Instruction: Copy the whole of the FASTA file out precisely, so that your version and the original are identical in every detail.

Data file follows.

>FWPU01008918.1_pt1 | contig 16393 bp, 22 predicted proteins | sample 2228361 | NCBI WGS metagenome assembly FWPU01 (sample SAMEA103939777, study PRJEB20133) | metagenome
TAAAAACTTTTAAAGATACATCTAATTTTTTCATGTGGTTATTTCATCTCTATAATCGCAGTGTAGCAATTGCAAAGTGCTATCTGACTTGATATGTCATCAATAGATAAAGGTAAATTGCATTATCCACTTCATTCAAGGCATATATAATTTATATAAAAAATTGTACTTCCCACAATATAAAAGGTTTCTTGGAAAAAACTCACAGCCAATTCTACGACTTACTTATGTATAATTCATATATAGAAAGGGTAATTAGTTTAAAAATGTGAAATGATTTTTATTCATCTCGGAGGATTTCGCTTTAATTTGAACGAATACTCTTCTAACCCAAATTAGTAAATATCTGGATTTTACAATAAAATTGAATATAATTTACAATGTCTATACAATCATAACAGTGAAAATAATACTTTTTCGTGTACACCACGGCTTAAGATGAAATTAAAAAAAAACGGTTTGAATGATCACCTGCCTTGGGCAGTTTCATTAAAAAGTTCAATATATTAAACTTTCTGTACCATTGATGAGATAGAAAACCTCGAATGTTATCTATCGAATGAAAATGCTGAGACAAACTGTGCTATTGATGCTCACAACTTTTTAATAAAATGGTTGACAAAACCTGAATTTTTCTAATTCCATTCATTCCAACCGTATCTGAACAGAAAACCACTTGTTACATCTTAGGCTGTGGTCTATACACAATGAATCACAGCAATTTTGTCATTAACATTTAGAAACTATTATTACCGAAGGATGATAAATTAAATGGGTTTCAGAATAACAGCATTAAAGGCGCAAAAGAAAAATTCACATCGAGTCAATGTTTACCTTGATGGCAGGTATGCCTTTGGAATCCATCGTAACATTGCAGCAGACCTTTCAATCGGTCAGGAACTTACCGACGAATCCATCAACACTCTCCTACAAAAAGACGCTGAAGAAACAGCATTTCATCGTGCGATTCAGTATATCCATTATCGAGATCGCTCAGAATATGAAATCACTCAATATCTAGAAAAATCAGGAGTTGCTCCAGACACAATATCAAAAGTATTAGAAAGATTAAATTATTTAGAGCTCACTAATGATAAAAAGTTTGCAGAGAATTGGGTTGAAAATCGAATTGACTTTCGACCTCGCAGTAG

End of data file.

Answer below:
>FWPU01008918.1_pt1 | contig 16393 bp, 22 predicted proteins | sample 2228361 | NCBI WGS metagenome assembly FWPU01 (sample SAMEA103939777, study PRJEB20133) | metagenome
TAAAAACTTTTAAAGATACATCTAATTTTTTCATGTGGTTATTTCATCTCTATAATCGCAGTGTAGCAATTGCAAAGTGCTATCTGACTTGATATGTCATCAATAGATAAAGGTAAATTGCATTATCCACTTCATTCAAGGCATATATAATTTATATAAAAAATTGTACTTCCCACAATATAAAAGGTTTCTTGGAAAAAACTCACAGCCAATTCTACGACTTACTTATGTATAATTCATATATAGAAAGGGTAATTAGTTTAAAAATGTGAAATGATTTTTATTCATCTCGGAGGATTTCGCTTTAATTTGAACGAATACTCTTCTAACCCAAATTAGTAAATATCTGGATTTTACAATAAAATTGAATATAATTTACAATGTCTATACAATCATAACAGTGAAAATAATACTTTTTCGTGTACACCACGGCTTAAGATGAAATTAAAAAAAAACGGTTTGAATGATCACCTGCCTTGGGCAGTTTCATTAAAAAGTTCAATATATTAAACTTTCTGTACCATTGATGAGATAGAAAACCTCGAATGTTATCTATCGAATGAAAATGCTGAGACAAACTGTGCTATTGATGCTCACAACTTTTTAATAAAATGGTTGACAAAACCTGAATTTTTCTAATTCCATTCATTCCAACCGTATCTGAACAGAAAACCACTTGTTACATCTTAGGCTGTGGTCTATACACAATGAATCACAGCAATTTTGTCATTAACATTTAGAAACTATTATTACCGAAGGATGATAAATTAAATGGGTTTCAGAATAACAGCATTAAAGGCGCAAAAGAAAAATTCACATCGAGTCAATGTTTACCTTGATGGCAGGTATGCCTTTGGAATCCATCGTAACATTGCAGCAGACCTTTCAATCGGTCAGGAACTTACCGACGAATCCATCAACACTCTCCTACAAAAAGACGCTGAAGAAACAGCATTTCATCGTGCGATTCAGTATATCCATTATCGAGATCGCTCAGAATATGAAATCACTCAATATCTAGAAAAATCAGGAGTTGCTCCAGACACAATATCAAAAGTATTAGAAAGATTAAATTATTTAGAGCTCACTAATGATAAAAAGTTTGCAGAGAATTGGGTTGAAAATCGAATTGACTTTCGACCTCGCAGTAG